Current Cites

February 2017

Edited by Roy Tennant

Contributors: Charles W. Bailey, Jr., Warren Cheetham, Peter Hirtle, Leo Robert Klein, Nancy Nyland, Roy Tennant

Adams Becker, S., M.  Cummins, and A.  Freeman, et. al.NMC Horizon Report: 2017 Higher Education Edition  Austin, Texas: The New Media Consortium, 2017.( - The Horizon reports on technology in higher education have appeared frequently in Current Cites, and this 14th edition is now added to the list. It profiles in detail six key trends in technology adoption, six significant challenges impeding adoption, and six important developments in higher education technology. Many, such as "Redesigning Learning Spaces" or "Improving Digital Literacy," are of obvious importance to libraries. As Roy Tennant noted about the 2014 editon, "Anyone interested in the future of higher education would do well to spend some time with this report and consider the implications." - PH

Bates, Jessica, Paul  Best, and Janice  McQuilkin, et. al."Will Web Search Engines Replace Bibliographic Databases in the Systematic Identification of Research?Journal of Academic Librarianship  43(1)(January 2017): 8-17. ( - Yet another battle of the databases, this time between standard research databases and popular search engines (including Google Scholar). The academics still win but the article is also useful in its discussion of the detailed search process used by the authors. - LRK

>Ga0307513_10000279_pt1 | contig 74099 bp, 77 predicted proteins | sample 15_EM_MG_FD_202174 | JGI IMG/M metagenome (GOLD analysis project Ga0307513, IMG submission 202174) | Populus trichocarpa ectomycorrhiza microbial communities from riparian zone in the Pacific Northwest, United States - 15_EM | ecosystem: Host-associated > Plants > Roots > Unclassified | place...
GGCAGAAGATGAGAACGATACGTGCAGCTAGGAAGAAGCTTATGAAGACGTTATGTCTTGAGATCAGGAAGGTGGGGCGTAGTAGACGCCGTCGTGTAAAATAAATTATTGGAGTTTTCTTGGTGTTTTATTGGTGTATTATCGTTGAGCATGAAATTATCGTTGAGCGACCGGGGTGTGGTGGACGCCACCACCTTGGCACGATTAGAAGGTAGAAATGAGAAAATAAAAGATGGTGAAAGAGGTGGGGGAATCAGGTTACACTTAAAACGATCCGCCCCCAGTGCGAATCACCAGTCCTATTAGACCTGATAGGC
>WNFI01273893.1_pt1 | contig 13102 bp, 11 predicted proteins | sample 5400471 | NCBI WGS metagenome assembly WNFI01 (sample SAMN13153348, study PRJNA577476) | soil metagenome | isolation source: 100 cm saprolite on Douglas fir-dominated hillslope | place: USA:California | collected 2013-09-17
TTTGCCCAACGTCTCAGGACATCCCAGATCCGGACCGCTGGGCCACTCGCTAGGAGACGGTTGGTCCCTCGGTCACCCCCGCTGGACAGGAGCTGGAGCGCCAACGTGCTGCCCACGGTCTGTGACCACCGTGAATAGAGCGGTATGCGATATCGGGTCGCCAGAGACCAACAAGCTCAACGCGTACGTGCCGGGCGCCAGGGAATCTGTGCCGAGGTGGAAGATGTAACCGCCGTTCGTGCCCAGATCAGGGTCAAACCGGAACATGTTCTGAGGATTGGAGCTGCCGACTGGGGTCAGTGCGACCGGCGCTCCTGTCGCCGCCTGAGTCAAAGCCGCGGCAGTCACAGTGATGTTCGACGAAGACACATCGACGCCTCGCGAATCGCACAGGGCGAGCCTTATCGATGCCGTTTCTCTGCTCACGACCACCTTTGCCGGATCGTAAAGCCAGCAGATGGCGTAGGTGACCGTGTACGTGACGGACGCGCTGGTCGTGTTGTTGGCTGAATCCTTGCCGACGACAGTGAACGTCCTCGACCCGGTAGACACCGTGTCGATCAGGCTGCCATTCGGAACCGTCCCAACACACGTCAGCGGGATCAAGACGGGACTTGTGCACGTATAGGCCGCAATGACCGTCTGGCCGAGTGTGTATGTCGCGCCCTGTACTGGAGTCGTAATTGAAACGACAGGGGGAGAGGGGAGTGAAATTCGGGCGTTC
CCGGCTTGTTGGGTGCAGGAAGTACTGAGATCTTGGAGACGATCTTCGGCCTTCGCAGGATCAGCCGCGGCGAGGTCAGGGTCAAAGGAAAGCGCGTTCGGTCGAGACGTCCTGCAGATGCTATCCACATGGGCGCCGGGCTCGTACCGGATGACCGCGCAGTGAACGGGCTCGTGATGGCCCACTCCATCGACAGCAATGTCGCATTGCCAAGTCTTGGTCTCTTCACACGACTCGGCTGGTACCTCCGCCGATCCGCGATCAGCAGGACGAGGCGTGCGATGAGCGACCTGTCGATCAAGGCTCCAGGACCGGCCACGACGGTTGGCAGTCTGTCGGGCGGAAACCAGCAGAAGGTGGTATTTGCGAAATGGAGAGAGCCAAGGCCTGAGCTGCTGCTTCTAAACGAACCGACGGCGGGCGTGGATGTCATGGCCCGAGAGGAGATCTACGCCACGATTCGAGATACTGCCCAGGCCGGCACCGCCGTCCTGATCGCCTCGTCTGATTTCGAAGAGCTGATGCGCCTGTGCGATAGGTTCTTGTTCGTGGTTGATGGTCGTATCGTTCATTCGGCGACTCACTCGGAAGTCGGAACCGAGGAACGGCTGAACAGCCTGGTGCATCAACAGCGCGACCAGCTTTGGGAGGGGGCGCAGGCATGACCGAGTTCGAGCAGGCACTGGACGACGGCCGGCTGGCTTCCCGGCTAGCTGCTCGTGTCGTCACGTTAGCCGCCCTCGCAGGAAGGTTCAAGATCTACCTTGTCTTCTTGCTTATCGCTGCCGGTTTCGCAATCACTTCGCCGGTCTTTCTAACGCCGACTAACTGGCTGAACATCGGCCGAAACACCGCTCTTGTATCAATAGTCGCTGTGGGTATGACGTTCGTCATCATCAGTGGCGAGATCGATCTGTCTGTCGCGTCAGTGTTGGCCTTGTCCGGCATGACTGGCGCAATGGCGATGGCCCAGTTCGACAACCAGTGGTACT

Conrad, Lettie Y. "Headlines From the Discovery Files: Key Publications on Scholarly Content DiscoverabilityLearned Publishing  30(January 2017): 31 - 37. ( - Libraries and publishers who want to improve users’ access to their online resources must first understand users’ needs. Providers can get a summary here of 13 papers that looked at discoverability. One recurring theme is that online providers must use their knowledge of online patrons’ needs to make their interfaces “user-centric.” Understanding who goes to Google first for information, or to Amazon for materials, and when, is critical for both physical and digital libraries. Another conclusion reached by more than one article is that libraries must understand differing preferences in different economic and geographic sectors, as well as “across academic departments and industry sectors.” Two appendices further summarize key findings. - NN

Formanek, Matus, and Martin  Zaborsky. "Web Interface Security Vulnerabilities of European Academic Repositories LIBER Quarterly  27(1)(2017): 45-57. ( - In this study, the authors analyzed the security of 33 European institutional repositories selected from that included coverage of the field of Library and Information Science. Unfortunately, many were a bit too "open": 50% did not use "any kind of transfer security for access and other user data." These insecure systems were established production systems, not trial or early development systems. And that was not the end of the security issues: out-dated SSLv2 protocols, CVE-2016-2107 vulnerabilities, and other issues were also found. Just a European problem? Maybe, but this article is a wake-up call for all institutional repository managers to take a hard look at the security of their systems. - CB